Widgetized Section

Go to Admin » Appearance » Widgets » and move Gabfire Widget: Social into that MastheadOverlay zone

Water, A User’s Guide: Part Four

The views expressed are those of the author and do not necessarily reflect the views of ASPA as an organization.

By Susan Paddock
October 9, 2021

Ensuring the quantity and quality of water and managing the infrastructure that delivers and controls water are critical issues in the health, safety and economic activity of a nation. Both administrators and politicians play important roles and often it is difficult to distinguish between administrative issues and political ones. In this month’s and next month’s columns we’ll examine those roles, recognizing that they overlap and may even conflict with one another.

We’ve already seen that public administrators at all levels of government and with diverse jobs have many responsibilities in managing water and the related infrastructure. While some responsibilities are shared with policymakers, those that are especially administrative are:

  • Identifying diverse water resources, availability and uses and allocating resources equitably.
  • Monitoring water quantity, quality and delivery systems.
  • Fostering sustainable and responsible uses of water and water conservation practices.
  • Creating standards and rules for various water uses, policing use, informing customers of leaks and imposing fines for misuse or waste.
  • Identifying infrastructure needs, including maintenance, repair and replacement.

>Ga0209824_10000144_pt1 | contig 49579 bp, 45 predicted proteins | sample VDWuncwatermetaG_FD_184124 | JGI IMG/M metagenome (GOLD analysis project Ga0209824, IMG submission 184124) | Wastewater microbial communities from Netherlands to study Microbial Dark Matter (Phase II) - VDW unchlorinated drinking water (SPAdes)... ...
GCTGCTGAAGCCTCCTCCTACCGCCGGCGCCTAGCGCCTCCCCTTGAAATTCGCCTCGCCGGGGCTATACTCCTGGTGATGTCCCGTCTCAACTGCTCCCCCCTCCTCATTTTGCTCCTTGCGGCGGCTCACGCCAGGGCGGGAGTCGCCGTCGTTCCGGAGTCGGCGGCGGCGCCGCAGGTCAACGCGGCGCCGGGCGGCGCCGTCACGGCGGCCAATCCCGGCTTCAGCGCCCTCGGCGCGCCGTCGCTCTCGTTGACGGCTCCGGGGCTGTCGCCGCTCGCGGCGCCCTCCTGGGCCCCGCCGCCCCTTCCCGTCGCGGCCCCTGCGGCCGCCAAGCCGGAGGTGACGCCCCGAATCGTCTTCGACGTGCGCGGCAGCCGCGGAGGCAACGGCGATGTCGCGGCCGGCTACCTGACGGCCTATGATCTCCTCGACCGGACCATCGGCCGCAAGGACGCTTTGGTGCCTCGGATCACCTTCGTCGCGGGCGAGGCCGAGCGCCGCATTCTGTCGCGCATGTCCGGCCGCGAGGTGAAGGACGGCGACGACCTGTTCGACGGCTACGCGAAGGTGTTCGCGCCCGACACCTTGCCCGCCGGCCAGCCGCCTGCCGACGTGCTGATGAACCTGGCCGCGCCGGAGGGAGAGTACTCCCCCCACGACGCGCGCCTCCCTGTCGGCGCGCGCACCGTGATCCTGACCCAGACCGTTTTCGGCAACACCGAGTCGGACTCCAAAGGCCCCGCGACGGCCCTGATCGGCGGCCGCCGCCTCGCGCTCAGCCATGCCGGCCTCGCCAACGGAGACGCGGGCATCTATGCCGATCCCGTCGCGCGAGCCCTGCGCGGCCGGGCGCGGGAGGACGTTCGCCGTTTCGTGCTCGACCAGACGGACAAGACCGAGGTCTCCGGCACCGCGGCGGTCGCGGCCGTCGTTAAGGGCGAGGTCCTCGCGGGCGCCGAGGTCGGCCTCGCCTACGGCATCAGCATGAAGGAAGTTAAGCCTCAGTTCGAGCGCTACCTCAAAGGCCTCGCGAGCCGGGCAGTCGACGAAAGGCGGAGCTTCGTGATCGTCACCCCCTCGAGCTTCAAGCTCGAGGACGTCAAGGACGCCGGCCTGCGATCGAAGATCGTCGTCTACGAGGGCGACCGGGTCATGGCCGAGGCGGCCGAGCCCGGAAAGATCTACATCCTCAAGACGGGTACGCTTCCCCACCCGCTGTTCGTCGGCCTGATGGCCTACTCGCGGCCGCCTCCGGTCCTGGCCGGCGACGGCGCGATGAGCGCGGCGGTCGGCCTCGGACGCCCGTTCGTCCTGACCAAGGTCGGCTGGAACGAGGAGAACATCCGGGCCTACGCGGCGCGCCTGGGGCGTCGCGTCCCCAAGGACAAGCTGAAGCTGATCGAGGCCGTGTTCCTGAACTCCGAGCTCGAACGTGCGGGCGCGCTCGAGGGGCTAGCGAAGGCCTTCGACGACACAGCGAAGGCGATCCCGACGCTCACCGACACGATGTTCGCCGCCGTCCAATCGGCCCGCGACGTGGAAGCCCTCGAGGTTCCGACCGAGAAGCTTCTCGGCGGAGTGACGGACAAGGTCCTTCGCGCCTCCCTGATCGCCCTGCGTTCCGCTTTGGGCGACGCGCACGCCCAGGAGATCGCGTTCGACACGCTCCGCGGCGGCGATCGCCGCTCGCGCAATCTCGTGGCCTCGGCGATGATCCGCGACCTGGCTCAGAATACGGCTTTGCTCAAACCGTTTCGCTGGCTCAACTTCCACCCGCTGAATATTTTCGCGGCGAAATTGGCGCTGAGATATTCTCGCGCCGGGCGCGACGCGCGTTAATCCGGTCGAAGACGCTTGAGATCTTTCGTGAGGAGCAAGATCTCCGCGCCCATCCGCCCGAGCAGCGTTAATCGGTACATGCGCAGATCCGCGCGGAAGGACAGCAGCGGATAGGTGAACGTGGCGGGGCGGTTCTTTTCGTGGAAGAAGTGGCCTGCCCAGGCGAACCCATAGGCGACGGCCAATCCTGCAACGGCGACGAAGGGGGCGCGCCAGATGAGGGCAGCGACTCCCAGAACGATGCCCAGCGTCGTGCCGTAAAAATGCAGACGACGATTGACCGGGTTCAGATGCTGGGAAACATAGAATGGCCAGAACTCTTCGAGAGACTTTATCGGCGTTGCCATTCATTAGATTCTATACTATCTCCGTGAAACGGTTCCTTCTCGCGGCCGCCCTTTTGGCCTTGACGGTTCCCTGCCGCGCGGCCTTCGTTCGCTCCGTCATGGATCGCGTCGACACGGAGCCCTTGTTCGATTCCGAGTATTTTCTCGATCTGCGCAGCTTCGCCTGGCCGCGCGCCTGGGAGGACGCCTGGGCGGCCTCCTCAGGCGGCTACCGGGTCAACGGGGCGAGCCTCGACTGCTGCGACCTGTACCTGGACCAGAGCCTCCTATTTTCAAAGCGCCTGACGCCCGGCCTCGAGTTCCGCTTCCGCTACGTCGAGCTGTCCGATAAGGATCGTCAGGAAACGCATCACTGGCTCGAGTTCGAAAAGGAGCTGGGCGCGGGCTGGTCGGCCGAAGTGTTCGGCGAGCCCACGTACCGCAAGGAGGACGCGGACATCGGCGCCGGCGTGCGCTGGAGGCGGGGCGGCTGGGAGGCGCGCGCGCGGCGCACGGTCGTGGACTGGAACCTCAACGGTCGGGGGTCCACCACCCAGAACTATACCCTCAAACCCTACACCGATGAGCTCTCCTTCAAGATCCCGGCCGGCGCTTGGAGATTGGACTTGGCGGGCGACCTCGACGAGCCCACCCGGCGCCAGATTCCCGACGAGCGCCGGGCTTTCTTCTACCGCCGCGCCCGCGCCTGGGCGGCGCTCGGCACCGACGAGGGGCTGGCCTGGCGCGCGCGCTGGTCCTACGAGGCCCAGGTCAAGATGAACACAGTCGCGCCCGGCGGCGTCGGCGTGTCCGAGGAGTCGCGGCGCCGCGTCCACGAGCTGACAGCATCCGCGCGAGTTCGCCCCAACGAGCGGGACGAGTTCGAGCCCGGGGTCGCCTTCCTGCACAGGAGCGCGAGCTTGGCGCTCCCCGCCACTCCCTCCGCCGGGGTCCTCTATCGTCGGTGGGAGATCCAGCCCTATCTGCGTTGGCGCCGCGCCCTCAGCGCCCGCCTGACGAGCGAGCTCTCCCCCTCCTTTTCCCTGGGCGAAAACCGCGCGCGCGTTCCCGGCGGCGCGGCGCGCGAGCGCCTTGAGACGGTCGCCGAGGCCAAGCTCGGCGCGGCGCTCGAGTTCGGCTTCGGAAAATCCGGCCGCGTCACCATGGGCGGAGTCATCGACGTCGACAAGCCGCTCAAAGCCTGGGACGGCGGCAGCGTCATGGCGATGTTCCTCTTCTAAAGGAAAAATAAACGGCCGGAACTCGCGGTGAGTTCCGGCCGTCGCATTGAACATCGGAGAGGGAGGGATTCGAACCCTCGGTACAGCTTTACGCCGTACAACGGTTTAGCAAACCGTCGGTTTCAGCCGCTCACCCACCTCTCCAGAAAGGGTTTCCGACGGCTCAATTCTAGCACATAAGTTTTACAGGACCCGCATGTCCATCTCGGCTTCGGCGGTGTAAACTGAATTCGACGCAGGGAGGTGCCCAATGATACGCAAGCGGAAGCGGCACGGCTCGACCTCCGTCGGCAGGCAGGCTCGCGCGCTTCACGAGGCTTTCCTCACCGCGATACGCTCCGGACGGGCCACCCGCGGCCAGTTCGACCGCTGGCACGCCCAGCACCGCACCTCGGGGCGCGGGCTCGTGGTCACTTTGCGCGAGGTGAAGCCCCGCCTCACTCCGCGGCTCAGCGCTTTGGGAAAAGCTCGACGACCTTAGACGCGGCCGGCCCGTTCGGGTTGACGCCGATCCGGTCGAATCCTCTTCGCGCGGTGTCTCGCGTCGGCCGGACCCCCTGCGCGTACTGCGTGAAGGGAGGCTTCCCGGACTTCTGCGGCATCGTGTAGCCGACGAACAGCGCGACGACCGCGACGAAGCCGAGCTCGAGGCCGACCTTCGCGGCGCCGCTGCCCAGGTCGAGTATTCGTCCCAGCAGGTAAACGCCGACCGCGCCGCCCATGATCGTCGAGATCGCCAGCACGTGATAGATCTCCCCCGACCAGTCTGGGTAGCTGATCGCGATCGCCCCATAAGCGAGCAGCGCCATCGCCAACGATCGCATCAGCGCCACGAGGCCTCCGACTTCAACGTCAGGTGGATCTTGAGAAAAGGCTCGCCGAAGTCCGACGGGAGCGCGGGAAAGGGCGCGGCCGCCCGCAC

• Ensuring that water delivery and control practices meet the latest standards.
  • Identifying water risks including aging infrastructure, dams and reservoirs, low-lying coastal areas or frequently flooded waterways.
  • Creating emergency plans and providing information in the event of a weather event or water system failure. Involving citizens in planning for and responding to emergencies.
  • Establishing policy, budgetary and staffing plans to meet quality, quantity, delivery and safety standards.
  • Conducting public relations and educational programs.
  • Working with local, state and federal policymakers on interstate and international agreements governing the allocation of water.
  • Serving as neutral advisors and information sources. Collecting sufficient information to assist decisionmakers.
  • Communicating with citizens, businesses and elected officials about water-related concerns.

These responsibilities require administrators to display at least six competencies:

  1. Leading and participating in teams, especially teams representing various stakeholders. Teams test ideas, share knowledge and build trust. Small wins by many people and agencies can lead to great outcomes. Teamwork embraces developing, engaging in and maintaining partnerships including mediating power differentials.
  2. Thinking both operationally and strategically; searching for both short-term fixes and long-term solutions. Operational decisions are increasingly difficult with rising costs for materials and equipment, supply chain disruptions and workforce shortages; public works directors fear, for example, that new funding will not solve materials and workforce shortages. Strategic decisions—possible future outcomes of current decisions—require input from diverse and sometimes conflicting sources.